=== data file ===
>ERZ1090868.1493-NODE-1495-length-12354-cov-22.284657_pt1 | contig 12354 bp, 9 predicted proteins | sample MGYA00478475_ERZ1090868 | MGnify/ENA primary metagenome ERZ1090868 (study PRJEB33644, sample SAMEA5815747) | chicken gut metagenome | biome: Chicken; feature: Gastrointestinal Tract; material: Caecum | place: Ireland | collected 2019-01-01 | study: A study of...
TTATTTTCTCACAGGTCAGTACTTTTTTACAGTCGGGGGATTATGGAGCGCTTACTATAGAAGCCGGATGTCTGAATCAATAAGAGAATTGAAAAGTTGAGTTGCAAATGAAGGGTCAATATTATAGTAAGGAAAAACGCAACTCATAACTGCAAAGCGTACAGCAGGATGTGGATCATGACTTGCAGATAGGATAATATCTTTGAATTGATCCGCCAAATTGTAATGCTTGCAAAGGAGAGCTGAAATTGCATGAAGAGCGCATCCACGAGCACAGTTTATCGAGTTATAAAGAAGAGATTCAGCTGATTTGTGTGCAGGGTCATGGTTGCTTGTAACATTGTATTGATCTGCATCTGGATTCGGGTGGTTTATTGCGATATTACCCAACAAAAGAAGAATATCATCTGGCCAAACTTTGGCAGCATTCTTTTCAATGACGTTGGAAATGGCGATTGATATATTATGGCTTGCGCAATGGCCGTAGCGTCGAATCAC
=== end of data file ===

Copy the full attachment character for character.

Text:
>ERZ1090868.1493-NODE-1495-length-12354-cov-22.284657_pt1 | contig 12354 bp, 9 predicted proteins | sample MGYA00478475_ERZ1090868 | MGnify/ENA primary metagenome ERZ1090868 (study PRJEB33644, sample SAMEA5815747) | chicken gut metagenome | biome: Chicken; feature: Gastrointestinal Tract; material: Caecum | place: Ireland | collected 2019-01-01 | study: A study of...
TTATTTTCTCACAGGTCAGTACTTTTTTACAGTCGGGGGATTATGGAGCGCTTACTATAGAAGCCGGATGTCTGAATCAATAAGAGAATTGAAAAGTTGAGTTGCAAATGAAGGGTCAATATTATAGTAAGGAAAAACGCAACTCATAACTGCAAAGCGTACAGCAGGATGTGGATCATGACTTGCAGATAGGATAATATCTTTGAATTGATCCGCCAAATTGTAATGCTTGCAAAGGAGAGCTGAAATTGCATGAAGAGCGCATCCACGAGCACAGTTTATCGAGTTATAAAGAAGAGATTCAGCTGATTTGTGTGCAGGGTCATGGTTGCTTGTAACATTGTATTGATCTGCATCTGGATTCGGGTGGTTTATTGCGATATTACCCAACAAAAGAAGAATATCATCTGGCCAAACTTTGGCAGCATTCTTTTCAATGACGTTGGAAATGGCGATTGATATATTATGGCTTGCGCAATGGCCGTAGCGTCGAATCAC